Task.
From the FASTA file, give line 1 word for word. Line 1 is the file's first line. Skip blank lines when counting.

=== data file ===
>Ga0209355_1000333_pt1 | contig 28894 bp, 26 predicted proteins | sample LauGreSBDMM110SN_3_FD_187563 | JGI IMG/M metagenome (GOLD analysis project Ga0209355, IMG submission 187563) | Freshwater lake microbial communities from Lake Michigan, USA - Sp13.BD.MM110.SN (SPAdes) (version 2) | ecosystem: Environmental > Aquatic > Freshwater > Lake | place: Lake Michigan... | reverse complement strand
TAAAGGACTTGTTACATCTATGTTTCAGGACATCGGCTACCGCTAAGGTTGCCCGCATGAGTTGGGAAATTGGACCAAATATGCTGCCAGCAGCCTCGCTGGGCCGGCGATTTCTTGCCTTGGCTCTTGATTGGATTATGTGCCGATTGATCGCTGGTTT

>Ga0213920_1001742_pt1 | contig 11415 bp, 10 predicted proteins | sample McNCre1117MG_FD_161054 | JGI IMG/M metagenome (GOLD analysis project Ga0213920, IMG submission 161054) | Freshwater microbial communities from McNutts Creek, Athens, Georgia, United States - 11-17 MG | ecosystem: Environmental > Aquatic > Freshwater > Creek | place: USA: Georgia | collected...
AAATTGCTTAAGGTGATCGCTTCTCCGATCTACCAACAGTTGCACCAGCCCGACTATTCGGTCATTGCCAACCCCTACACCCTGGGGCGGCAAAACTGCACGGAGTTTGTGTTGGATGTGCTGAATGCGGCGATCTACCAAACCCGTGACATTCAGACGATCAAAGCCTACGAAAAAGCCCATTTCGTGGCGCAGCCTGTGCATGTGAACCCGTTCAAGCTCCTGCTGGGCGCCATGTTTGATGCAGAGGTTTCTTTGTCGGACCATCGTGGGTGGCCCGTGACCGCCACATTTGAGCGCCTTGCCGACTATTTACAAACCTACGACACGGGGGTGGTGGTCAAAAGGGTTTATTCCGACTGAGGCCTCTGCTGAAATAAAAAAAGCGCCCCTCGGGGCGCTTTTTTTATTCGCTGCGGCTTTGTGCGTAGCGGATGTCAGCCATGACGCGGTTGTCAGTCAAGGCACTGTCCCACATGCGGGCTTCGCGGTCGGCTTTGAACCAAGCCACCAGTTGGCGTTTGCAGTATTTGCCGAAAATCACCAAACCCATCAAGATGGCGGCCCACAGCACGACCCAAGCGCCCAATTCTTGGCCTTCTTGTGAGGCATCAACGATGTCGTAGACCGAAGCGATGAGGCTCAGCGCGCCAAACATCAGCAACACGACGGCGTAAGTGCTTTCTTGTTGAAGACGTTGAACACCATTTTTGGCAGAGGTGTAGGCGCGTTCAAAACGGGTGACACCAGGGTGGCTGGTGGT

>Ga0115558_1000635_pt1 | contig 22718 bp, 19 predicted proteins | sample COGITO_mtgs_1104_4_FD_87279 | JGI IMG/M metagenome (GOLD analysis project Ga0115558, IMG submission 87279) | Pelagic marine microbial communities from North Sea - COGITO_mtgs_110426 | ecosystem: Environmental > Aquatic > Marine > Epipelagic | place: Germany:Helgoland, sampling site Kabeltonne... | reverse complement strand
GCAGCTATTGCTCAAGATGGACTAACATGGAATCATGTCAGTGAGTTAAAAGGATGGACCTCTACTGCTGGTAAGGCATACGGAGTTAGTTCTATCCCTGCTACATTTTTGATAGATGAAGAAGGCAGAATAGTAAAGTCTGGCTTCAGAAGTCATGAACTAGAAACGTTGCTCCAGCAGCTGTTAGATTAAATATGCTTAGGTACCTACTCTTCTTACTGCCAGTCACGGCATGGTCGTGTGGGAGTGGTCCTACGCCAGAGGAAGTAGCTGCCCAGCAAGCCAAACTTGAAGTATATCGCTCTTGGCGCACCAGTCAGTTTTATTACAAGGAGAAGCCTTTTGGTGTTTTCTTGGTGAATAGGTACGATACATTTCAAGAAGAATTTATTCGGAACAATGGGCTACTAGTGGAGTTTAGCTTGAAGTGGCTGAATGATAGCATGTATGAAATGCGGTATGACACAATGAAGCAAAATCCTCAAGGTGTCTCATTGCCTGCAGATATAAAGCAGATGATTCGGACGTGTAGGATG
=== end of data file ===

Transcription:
>Ga0209355_1000333_pt1 | contig 28894 bp, 26 predicted proteins | sample LauGreSBDMM110SN_3_FD_187563 | JGI IMG/M metagenome (GOLD analysis project Ga0209355, IMG submission 187563) | Freshwater lake microbial communities from Lake Michigan, USA - Sp13.BD.MM110.SN (SPAdes) (version 2) | ecosystem: Environmental > Aquatic > Freshwater > Lake | place: Lake Michigan... | reverse complement strand